The Tennessee Wildlife Federation advocates and educates at the state and federal government levels for the conservation and sustainable use of Tennessee’s wildlife and the land, water, and air upon which it relies. To do so, TWF acts as a unified voice for all Tennesseans concerned with conserving the many natural resources that are abundant in the state.
Conserving diversity of plants and animals, restoring wetlands, cleaning lakes and streams, and conservation education are just a few of the many issues TWF addresses on a proactive basis.
TWF makes it a priority to maintain a high visibility on Capitol Hill and to constantly monitor proposed legislation to ensure our purpose of working for sound conservation practices. We want to make sure that Tennesseans — present and future — will have the opportunity to enjoy outdoor recreation and hunt and fish, and that those rights are not infringed upon.
TWF also concerns itself with the activities of state agencies that impact the well-being of Tennessee’s natural resources. Open communication is maintained with the Tennessee Wildlife Resources Agency, the U.S. Army Corps of Engineers, the Tennessee Department of Environment and Conservation, the Natural Resource Conservation Service, the U.S. Fish and Wildlife Service, Tennessee Valley Authority, and other state and federal agencies that administer natural resource and environmental quality programs.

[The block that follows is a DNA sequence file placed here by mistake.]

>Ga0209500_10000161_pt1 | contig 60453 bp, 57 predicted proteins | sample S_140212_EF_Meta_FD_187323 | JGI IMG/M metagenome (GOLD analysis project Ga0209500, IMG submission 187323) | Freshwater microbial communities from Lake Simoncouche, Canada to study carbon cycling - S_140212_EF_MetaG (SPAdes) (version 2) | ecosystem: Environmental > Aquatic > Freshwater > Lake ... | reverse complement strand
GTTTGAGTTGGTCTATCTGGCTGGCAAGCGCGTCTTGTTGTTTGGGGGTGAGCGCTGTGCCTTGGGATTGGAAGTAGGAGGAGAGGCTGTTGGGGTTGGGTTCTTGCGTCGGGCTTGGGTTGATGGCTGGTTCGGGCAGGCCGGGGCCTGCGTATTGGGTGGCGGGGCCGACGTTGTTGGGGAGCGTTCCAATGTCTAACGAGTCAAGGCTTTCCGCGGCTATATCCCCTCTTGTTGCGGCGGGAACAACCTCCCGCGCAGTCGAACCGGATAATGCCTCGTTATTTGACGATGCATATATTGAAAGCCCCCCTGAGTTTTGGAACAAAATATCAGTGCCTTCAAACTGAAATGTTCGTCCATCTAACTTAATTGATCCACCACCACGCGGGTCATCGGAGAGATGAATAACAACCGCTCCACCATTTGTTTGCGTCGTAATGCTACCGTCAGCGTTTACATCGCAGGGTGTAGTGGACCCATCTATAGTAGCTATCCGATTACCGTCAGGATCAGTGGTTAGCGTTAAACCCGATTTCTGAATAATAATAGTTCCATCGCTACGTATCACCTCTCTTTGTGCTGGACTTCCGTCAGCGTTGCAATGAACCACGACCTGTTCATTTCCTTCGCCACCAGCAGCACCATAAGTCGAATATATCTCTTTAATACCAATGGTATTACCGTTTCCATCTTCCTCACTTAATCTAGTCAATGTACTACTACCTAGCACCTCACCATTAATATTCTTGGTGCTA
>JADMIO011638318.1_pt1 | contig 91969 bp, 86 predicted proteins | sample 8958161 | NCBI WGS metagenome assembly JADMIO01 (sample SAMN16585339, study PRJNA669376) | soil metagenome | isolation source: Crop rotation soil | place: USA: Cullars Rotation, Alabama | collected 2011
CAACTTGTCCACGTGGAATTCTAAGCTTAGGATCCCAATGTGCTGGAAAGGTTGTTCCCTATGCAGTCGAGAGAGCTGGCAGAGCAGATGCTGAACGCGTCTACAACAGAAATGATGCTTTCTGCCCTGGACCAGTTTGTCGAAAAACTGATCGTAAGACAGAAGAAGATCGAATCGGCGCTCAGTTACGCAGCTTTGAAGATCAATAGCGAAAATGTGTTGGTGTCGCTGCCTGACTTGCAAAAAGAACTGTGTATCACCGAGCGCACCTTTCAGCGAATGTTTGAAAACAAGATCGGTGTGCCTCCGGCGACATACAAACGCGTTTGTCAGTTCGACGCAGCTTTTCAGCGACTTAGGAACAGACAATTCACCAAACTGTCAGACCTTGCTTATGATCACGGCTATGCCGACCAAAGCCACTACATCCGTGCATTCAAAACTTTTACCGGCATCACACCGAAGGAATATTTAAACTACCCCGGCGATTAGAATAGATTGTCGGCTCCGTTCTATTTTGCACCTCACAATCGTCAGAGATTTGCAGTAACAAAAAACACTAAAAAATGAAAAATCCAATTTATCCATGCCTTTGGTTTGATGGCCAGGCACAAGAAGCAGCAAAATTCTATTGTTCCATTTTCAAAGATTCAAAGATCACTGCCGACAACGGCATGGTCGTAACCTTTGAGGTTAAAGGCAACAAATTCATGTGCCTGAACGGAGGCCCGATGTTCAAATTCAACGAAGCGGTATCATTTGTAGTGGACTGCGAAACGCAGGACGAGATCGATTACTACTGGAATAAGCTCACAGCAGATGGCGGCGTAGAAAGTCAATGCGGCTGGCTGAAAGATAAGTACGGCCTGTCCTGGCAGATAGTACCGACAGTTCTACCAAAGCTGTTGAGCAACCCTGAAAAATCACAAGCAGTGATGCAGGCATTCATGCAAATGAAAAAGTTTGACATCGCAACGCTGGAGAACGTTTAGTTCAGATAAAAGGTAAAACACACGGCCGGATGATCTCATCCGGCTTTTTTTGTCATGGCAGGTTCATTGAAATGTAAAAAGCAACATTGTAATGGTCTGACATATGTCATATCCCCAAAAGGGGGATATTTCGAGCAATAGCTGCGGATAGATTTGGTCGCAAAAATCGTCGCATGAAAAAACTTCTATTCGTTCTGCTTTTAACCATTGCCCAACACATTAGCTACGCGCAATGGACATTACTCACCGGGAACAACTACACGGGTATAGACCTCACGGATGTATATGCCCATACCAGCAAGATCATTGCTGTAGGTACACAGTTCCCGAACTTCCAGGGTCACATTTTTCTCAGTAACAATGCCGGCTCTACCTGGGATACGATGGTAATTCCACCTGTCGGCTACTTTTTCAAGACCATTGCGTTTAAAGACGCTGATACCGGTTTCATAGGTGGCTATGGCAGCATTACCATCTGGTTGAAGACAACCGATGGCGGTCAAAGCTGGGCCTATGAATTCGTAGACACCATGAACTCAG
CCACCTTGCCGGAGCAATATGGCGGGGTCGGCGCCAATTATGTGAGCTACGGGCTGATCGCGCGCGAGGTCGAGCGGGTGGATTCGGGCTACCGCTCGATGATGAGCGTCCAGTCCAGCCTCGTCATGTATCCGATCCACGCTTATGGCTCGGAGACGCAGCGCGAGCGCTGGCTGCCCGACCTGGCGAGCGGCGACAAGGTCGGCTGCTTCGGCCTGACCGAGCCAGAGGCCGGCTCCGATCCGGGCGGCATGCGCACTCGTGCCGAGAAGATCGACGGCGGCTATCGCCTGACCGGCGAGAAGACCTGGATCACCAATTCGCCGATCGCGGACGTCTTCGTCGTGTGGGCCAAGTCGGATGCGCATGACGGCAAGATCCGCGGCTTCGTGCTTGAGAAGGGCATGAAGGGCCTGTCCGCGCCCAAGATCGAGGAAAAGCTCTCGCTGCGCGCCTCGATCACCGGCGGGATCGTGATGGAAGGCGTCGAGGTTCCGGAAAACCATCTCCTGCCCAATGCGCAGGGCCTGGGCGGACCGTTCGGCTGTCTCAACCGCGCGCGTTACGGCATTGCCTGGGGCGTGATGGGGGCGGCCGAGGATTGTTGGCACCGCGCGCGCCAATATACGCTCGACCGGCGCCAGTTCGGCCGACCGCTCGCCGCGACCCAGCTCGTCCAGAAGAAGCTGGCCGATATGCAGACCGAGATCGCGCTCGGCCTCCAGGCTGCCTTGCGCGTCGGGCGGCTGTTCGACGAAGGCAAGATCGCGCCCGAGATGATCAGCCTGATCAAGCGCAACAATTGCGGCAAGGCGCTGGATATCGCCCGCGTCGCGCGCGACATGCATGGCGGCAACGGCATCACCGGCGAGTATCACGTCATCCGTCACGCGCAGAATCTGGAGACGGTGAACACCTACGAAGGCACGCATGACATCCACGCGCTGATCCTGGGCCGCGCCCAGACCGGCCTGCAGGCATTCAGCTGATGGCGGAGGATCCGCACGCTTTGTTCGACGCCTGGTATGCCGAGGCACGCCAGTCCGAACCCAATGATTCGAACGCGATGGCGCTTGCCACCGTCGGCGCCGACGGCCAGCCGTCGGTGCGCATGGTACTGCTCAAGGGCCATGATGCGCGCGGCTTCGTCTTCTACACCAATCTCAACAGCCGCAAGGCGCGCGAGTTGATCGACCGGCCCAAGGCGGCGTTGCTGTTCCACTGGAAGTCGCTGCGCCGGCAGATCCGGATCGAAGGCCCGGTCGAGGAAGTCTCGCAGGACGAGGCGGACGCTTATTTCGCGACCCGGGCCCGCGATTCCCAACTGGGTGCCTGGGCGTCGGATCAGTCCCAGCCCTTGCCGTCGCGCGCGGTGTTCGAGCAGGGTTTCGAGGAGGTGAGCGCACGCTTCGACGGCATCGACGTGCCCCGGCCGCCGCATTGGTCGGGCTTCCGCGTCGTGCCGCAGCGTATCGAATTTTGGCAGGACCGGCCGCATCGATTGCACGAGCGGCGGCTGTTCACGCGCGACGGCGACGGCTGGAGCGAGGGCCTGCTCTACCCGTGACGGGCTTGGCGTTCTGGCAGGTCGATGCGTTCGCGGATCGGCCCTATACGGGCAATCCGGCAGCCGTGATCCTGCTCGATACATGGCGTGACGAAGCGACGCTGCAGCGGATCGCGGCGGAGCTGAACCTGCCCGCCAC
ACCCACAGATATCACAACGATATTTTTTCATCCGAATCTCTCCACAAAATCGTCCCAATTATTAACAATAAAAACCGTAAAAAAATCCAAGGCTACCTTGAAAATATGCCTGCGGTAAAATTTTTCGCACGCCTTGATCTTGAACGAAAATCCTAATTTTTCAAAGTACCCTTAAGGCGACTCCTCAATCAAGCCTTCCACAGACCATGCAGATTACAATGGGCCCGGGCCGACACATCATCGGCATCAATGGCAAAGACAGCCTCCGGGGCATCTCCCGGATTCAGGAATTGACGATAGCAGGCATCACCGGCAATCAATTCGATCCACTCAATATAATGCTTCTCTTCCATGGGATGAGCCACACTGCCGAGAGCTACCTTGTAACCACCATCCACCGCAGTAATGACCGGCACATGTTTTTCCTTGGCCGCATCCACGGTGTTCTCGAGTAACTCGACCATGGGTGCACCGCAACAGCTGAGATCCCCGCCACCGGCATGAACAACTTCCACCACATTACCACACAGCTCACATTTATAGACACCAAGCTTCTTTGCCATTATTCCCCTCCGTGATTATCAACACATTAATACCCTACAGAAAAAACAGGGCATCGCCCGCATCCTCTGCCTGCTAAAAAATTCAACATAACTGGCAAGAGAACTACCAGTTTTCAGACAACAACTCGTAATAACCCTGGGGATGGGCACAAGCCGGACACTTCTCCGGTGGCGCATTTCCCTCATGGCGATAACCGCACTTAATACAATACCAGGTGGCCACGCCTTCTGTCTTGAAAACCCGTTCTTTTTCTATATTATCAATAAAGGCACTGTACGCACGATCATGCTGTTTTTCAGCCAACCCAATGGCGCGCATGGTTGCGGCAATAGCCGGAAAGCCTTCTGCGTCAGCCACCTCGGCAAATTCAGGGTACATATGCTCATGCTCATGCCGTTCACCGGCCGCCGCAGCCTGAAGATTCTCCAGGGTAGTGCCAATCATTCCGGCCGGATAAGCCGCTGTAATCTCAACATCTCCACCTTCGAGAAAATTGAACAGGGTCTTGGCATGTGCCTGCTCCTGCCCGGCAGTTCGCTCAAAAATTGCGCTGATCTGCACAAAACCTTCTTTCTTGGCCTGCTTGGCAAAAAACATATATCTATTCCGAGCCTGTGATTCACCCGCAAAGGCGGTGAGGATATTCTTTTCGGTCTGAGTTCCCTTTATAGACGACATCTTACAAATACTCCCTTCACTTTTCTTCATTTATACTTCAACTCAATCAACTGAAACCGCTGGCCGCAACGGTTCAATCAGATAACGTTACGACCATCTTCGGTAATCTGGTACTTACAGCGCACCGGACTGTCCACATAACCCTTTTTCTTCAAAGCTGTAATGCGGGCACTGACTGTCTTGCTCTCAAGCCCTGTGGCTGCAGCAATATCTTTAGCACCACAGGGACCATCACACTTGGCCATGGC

Because of its positive attitude and practical approach to conservation issues, TWF’s counsel is eagerly sought by elected officials, members of state and federal agencies, and other leaders in matters concerning Tennessee’s natural resources.
TWF recognizes the importance of natural resources in Tennessee and across the United States. We devote a great deal of time and energy to understanding how Tennessee’s wildlife and its habitats depend on one another and how governmental legislation will affect those relationships.
Our goal is to ensure that future generations will enjoy the same benefits of sound conservation practices we enjoy today, benefits such as clean water and air, land for outdoor recreation, and the ability to observe our native animal species.